DC's Police Chief Lied About Inauguration Day On The Kojo Show

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Donate to the J20 Legal Defense Fund

In the days following the Inauguration Day protests, one of the most widely circulated scenes was that of a limo on fire. The photo continues to be a frequent accompaniment to any article on the ongoing prosecution of protesters, however the limo burning has no factual relevance to the case. This incident was also referenced by the Metropolitan Police Department (MPD) in the original charging document used to justify the mass arrest and to support the charging of 234 individuals with felony rioting on January 20. It stated that: “Members of the group also caused a limousine to be set alight, which destroyed the vehicle. The damage caused by the group was in excess of $100,000.” More recently, USA Today wrote that the “archists and activists tore through the streets for 16 blocks, tossing bricks at police officers, setting trash cans and a limousine on fire “ during the Anti-Capitalist/Anti-Fascist march. Aside from their print edition featuring the limo fire on the front page, USA Today also created a graphic stating that the limo was set alight as part of the march:

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The limo fire makes for a dramatic image and appears to lend legitimacy to the government’s claim that the Inauguration Day protests were a “riot” and that those mass-arrested are deserving of the charges they are currently facing. However, the fire happened nearly five hours after people were in custody.

While protestors were kettled at 12th and L streets in DC, protest actions continued all over the city. In the proximity of the kettle, protestors gathered to observe the police action and were soon pounded with pepper spray and pushed down the street by police. Flash bang grenades were used throughout the area. Police used these weapons aggressively against those both inside and outside of the kettle. While protestors were detained at the corner of 12th and L, unknown individuals set fire to the limo.

Six months later, after it was well-known the indicted protestors could not have conceivably started the fire, MPD Chief Peter Newsham appeared on the September 13, 2017 episode of the Kojo Nnamdi Show. Newsham stated that the J20 defendants were responsible for the limo. Newsham has made no effort to correct this error, as it captures the attention of the public in the way that his mass-arrest orders have not. Newsham’s strategy is clear: he will use false information to justify the arrest and prosecution of the Inauguration Day protestors.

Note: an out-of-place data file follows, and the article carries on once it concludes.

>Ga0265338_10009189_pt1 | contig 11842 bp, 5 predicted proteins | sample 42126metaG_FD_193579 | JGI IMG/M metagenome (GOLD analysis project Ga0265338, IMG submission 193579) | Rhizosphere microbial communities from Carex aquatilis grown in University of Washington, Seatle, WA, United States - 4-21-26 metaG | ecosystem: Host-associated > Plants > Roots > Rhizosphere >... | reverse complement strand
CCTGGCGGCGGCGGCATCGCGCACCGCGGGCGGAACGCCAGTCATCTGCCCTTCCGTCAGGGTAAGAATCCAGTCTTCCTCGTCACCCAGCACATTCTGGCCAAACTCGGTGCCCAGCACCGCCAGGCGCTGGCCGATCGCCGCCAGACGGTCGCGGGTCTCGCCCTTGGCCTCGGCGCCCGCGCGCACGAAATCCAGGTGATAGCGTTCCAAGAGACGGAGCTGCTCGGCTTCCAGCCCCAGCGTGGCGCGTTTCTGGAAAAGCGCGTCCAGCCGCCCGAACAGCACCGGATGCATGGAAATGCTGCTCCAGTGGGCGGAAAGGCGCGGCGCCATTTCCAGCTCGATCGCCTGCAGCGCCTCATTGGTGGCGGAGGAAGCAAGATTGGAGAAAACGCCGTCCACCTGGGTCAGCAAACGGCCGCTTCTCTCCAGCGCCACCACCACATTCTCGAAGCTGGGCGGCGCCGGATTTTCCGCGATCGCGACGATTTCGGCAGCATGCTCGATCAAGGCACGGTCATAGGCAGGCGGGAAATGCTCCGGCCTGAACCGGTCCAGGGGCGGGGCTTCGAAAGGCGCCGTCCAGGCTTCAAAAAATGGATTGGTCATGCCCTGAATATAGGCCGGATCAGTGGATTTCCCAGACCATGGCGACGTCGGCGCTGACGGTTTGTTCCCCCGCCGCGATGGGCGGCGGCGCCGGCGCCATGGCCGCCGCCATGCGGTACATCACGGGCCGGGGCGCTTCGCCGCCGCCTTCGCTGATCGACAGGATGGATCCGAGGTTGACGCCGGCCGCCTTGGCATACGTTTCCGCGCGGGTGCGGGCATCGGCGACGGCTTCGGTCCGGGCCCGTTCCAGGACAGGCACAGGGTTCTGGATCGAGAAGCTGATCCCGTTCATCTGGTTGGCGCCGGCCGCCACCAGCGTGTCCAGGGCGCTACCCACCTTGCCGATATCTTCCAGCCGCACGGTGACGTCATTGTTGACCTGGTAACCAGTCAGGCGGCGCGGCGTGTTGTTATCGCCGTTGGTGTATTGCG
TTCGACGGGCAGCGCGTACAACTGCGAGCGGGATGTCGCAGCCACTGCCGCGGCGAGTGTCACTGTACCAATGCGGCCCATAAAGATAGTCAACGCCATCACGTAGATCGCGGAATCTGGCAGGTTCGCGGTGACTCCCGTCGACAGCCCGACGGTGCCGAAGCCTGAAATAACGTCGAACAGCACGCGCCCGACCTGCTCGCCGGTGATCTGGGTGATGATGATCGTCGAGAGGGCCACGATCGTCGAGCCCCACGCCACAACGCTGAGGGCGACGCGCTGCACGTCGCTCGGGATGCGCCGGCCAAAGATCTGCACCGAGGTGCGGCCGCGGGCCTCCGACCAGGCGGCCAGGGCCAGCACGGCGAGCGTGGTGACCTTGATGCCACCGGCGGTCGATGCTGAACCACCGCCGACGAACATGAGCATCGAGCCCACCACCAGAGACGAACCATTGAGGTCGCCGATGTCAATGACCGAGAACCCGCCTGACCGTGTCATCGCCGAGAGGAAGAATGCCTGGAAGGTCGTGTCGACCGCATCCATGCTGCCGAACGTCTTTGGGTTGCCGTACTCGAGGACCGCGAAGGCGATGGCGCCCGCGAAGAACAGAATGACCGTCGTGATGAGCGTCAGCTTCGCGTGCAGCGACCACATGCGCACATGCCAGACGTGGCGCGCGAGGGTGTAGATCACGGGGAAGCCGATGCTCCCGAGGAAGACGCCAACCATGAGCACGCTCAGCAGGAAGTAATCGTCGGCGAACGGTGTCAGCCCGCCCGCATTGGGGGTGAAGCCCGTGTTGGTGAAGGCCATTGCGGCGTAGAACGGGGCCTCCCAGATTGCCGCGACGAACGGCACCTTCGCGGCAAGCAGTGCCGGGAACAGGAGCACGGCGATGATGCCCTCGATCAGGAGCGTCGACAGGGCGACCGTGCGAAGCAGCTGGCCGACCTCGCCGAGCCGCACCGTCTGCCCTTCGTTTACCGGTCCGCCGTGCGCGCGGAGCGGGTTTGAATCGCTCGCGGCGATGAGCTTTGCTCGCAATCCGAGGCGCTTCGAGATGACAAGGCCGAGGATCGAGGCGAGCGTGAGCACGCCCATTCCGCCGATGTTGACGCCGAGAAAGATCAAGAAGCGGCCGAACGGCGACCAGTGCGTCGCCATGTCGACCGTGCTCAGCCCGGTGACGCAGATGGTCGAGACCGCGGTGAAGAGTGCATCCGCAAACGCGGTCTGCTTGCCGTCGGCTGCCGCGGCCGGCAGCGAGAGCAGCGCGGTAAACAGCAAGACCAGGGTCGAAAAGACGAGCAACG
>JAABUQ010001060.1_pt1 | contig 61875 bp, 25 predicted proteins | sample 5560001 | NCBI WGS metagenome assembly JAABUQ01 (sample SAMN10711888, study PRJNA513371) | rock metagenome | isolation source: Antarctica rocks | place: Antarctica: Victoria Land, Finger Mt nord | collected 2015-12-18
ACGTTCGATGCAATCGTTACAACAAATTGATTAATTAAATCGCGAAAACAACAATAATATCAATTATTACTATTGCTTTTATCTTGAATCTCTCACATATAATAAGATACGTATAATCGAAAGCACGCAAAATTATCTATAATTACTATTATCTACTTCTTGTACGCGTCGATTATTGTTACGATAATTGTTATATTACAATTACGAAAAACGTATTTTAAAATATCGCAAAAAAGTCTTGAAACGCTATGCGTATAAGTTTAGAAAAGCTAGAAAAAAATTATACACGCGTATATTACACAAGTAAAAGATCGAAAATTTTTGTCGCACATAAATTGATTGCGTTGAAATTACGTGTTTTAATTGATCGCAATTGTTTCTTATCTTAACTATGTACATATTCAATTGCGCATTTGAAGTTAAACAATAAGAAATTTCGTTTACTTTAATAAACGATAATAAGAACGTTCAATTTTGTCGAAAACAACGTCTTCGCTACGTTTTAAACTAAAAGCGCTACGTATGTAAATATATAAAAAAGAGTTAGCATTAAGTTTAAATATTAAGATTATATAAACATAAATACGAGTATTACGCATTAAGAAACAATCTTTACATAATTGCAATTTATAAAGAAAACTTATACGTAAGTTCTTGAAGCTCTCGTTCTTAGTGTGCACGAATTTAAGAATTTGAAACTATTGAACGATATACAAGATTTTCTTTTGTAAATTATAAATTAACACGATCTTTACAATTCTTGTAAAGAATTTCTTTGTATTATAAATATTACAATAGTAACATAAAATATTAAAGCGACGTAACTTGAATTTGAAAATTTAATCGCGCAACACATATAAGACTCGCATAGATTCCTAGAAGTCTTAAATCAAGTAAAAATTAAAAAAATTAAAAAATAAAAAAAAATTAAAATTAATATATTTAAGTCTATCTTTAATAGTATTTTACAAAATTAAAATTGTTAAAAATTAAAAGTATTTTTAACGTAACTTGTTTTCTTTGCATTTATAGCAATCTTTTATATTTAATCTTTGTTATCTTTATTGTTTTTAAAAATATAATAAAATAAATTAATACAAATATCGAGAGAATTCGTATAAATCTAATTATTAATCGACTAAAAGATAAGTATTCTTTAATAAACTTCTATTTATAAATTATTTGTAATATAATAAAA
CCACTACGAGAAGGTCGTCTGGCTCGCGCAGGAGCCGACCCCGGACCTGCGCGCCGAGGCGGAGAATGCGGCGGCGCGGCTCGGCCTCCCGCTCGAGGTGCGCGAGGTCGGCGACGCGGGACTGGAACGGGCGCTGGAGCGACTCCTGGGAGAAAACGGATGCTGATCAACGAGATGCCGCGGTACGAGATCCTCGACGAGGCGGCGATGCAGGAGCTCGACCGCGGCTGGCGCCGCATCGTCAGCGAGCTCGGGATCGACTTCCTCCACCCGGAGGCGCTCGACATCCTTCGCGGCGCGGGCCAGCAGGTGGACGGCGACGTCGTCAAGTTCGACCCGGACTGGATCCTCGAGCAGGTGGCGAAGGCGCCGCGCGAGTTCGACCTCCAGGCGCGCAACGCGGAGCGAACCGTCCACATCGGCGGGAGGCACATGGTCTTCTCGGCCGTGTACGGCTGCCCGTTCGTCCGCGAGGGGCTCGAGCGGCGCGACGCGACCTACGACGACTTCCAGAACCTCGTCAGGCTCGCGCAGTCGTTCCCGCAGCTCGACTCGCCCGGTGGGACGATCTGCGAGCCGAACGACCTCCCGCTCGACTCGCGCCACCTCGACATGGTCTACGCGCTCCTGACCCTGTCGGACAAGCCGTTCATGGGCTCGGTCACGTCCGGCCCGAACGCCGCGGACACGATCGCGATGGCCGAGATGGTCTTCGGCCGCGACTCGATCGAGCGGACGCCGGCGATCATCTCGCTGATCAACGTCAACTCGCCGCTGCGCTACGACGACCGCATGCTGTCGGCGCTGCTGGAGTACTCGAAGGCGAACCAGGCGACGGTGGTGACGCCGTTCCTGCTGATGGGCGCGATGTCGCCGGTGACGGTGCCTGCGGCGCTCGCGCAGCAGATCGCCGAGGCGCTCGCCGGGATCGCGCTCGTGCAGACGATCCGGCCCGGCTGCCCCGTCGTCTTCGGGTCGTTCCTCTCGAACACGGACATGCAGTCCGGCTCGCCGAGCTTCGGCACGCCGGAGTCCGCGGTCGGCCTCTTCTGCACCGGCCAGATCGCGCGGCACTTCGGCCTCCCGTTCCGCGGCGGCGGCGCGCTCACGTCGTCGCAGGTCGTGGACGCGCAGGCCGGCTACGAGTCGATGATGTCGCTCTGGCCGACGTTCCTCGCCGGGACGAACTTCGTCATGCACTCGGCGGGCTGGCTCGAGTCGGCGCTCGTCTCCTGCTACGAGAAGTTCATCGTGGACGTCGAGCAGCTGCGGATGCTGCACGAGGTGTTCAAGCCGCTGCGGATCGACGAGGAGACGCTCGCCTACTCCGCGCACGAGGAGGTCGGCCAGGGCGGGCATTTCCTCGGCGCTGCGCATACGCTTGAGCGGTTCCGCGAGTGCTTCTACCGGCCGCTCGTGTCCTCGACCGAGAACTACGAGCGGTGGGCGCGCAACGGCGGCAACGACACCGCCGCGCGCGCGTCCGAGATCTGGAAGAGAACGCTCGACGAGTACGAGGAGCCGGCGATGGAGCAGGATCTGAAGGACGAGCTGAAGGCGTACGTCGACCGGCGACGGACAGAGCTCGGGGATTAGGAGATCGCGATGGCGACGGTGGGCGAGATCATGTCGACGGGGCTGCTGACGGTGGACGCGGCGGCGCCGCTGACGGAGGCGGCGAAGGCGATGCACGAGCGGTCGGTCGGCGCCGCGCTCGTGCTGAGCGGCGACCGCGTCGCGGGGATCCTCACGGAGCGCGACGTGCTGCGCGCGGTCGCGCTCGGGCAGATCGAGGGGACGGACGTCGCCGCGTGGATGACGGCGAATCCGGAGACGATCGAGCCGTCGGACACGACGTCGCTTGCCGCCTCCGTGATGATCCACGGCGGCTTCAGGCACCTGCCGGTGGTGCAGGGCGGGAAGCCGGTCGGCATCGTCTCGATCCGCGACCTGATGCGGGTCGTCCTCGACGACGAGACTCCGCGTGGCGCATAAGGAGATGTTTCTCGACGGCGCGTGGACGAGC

Police mass arrested 234 people on Inauguration Day amidst a situation exacerbated by police tactics. These tactics were inconsistent with MPD codes of conduct and targeted people indiscriminately. The District of Columbia Office of Police Complaints filed an initial report raising concern about police abuses on Inauguration Day and are now undertaking a formal investigation. According to FOIA requests by the NLG, DC police spent 300k dollars on different “less-lethal” weapons” “From an estimated security budget of $200 million for the inauguration weekend, the DC Metropolitan Police Department (MPD) spent more than $300,000 to militarize its police force. MPD purchased equipment such as 1,000 gas masks ($171,610) and 500 batons ($38,935), and spent more than $42,000 on “less-lethal” munitions, including 140 Stinger Rubber Ball Grenades, 140 Rubber Baton Rounds, 140 Stinger Rounds, and 20 smoke bombs.”

Polce Chief Newsham’s decision to mis-inform the public was an intentional effort to reinsert false information onto an unprecedented legal case. Similar to the style of the arrest he ordered, it was imprecise and unjustifiable. The statements on Kojo intended to create the appearance of victory on Inauguration Day, which helps to rationalize a war-zone atmosphere at protests and secure substatial budgets for the future.

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Donate to the J20 Legal Defense Fund

MEDIA ADVISORY: Trump Admin Will Spend Millions to Try Inauguration Day Defendants, Each Facing Decades in Prison

For Immediate Release: November 6, 2017

Contact: Sam Menefee-Libey of DC Legal Posse or (909) 576-3113

Trump Admin Will Spend Millions to Try Inauguration Day Defendants, Each Facing Decades in Prison

Trials begin November 15 despite an ongoing investigation into questionable arrests, police misconduct

Washington, DC – Trials for the nearly 200 people arrested on Inauguration Day are scheduled to begin on Wednesday, November 15, 2017 in DC Superior Court before Judge Lynn Leibovitz.